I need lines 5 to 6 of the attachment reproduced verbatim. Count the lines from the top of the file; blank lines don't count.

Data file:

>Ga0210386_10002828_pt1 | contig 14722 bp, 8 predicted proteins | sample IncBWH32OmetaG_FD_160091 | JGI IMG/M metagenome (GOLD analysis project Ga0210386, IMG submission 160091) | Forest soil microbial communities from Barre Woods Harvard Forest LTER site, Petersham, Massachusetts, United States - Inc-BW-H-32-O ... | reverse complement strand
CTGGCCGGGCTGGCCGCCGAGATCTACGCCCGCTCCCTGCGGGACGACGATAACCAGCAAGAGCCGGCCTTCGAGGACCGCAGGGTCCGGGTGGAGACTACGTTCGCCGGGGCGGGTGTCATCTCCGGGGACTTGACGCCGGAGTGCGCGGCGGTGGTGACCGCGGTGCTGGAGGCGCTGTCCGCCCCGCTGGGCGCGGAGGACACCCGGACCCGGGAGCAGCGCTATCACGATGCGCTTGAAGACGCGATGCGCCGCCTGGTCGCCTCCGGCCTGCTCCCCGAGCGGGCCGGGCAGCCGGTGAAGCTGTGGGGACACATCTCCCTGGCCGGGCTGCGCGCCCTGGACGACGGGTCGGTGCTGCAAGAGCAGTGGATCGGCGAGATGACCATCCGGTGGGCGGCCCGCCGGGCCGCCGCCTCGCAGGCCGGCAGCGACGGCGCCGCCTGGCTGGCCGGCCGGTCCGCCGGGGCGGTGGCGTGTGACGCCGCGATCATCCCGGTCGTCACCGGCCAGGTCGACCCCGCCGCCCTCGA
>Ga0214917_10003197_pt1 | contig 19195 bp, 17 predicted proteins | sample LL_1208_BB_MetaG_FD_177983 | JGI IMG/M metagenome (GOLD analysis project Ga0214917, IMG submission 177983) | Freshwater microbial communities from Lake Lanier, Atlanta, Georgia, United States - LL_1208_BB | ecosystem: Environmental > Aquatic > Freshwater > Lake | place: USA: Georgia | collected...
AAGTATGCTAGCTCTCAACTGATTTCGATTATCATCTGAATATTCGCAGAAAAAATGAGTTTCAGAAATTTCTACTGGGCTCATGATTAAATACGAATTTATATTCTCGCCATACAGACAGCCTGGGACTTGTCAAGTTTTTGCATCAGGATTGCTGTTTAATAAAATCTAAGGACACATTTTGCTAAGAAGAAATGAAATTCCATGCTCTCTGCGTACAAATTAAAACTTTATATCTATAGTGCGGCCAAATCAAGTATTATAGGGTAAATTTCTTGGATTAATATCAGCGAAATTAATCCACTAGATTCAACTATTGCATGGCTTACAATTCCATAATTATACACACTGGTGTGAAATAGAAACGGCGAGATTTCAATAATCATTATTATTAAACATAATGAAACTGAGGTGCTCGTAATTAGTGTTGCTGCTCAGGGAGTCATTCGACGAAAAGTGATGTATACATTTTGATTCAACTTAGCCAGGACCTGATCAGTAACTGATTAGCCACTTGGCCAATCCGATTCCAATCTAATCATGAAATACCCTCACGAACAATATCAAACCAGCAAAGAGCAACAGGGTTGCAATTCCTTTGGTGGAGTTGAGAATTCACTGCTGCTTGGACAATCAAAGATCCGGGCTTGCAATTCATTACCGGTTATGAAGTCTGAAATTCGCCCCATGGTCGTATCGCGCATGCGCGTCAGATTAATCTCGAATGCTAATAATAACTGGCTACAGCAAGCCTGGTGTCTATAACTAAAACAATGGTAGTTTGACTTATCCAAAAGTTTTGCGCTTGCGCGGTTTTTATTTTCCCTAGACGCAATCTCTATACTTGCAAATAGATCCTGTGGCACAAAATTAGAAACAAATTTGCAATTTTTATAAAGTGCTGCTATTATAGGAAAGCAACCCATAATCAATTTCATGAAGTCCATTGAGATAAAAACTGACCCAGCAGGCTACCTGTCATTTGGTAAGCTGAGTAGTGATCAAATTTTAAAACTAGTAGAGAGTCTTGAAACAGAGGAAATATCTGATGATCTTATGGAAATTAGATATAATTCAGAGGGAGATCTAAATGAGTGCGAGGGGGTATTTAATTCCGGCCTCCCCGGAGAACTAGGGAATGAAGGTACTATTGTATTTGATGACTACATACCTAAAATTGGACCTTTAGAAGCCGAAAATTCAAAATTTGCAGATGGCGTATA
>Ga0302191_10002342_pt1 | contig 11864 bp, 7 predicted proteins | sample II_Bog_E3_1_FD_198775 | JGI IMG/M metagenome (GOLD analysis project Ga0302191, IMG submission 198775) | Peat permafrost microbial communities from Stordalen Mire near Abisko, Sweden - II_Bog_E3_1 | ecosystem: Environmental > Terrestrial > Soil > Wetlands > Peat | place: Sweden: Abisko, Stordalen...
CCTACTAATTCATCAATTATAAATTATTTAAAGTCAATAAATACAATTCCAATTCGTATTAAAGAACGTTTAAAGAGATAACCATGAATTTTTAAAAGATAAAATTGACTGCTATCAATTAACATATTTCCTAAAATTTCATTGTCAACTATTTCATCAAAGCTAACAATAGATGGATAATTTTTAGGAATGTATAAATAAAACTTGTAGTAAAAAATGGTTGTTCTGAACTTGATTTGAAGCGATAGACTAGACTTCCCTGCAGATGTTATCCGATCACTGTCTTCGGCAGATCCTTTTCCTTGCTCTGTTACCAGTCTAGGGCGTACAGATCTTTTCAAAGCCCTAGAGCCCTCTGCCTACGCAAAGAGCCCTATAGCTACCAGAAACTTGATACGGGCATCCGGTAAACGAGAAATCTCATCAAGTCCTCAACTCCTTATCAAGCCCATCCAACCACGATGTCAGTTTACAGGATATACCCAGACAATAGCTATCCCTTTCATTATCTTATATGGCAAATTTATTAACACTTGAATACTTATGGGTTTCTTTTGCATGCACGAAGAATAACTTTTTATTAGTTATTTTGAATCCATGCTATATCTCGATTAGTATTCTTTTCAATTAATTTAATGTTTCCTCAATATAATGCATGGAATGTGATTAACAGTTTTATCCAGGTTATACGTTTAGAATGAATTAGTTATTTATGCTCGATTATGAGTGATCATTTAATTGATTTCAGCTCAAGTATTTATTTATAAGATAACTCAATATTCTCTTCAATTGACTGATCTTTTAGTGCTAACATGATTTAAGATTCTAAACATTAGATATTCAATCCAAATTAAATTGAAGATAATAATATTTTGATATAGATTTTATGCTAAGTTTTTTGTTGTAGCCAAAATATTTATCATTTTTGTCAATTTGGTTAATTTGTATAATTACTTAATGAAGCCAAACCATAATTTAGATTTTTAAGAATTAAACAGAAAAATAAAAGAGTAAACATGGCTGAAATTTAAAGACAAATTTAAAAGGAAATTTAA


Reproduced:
>Ga0302191_10002342_pt1 | contig 11864 bp, 7 predicted proteins | sample II_Bog_E3_1_FD_198775 | JGI IMG/M metagenome (GOLD analysis project Ga0302191, IMG submission 198775) | Peat permafrost microbial communities from Stordalen Mire near Abisko, Sweden - II_Bog_E3_1 | ecosystem: Environmental > Terrestrial > Soil > Wetlands > Peat | place: Sweden: Abisko, Stordalen...
CCTACTAATTCATCAATTATAAATTATTTAAAGTCAATAAATACAATTCCAATTCGTATTAAAGAACGTTTAAAGAGATAACCATGAATTTTTAAAAGATAAAATTGACTGCTATCAATTAACATATTTCCTAAAATTTCATTGTCAACTATTTCATCAAAGCTAACAATAGATGGATAATTTTTAGGAATGTATAAATAAAACTTGTAGTAAAAAATGGTTGTTCTGAACTTGATTTGAAGCGATAGACTAGACTTCCCTGCAGATGTTATCCGATCACTGTCTTCGGCAGATCCTTTTCCTTGCTCTGTTACCAGTCTAGGGCGTACAGATCTTTTCAAAGCCCTAGAGCCCTCTGCCTACGCAAAGAGCCCTATAGCTACCAGAAACTTGATACGGGCATCCGGTAAACGAGAAATCTCATCAAGTCCTCAACTCCTTATCAAGCCCATCCAACCACGATGTCAGTTTACAGGATATACCCAGACAATAGCTATCCCTTTCATTATCTTATATGGCAAATTTATTAACACTTGAATACTTATGGGTTTCTTTTGCATGCACGAAGAATAACTTTTTATTAGTTATTTTGAATCCATGCTATATCTCGATTAGTATTCTTTTCAATTAATTTAATGTTTCCTCAATATAATGCATGGAATGTGATTAACAGTTTTATCCAGGTTATACGTTTAGAATGAATTAGTTATTTATGCTCGATTATGAGTGATCATTTAATTGATTTCAGCTCAAGTATTTATTTATAAGATAACTCAATATTCTCTTCAATTGACTGATCTTTTAGTGCTAACATGATTTAAGATTCTAAACATTAGATATTCAATCCAAATTAAATTGAAGATAATAATATTTTGATATAGATTTTATGCTAAGTTTTTTGTTGTAGCCAAAATATTTATCATTTTTGTCAATTTGGTTAATTTGTATAATTACTTAATGAAGCCAAACCATAATTTAGATTTTTAAGAATTAAACAGAAAAATAAAAGAGTAAACATGGCTGAAATTTAAAGACAAATTTAAAAGGAAATTTAA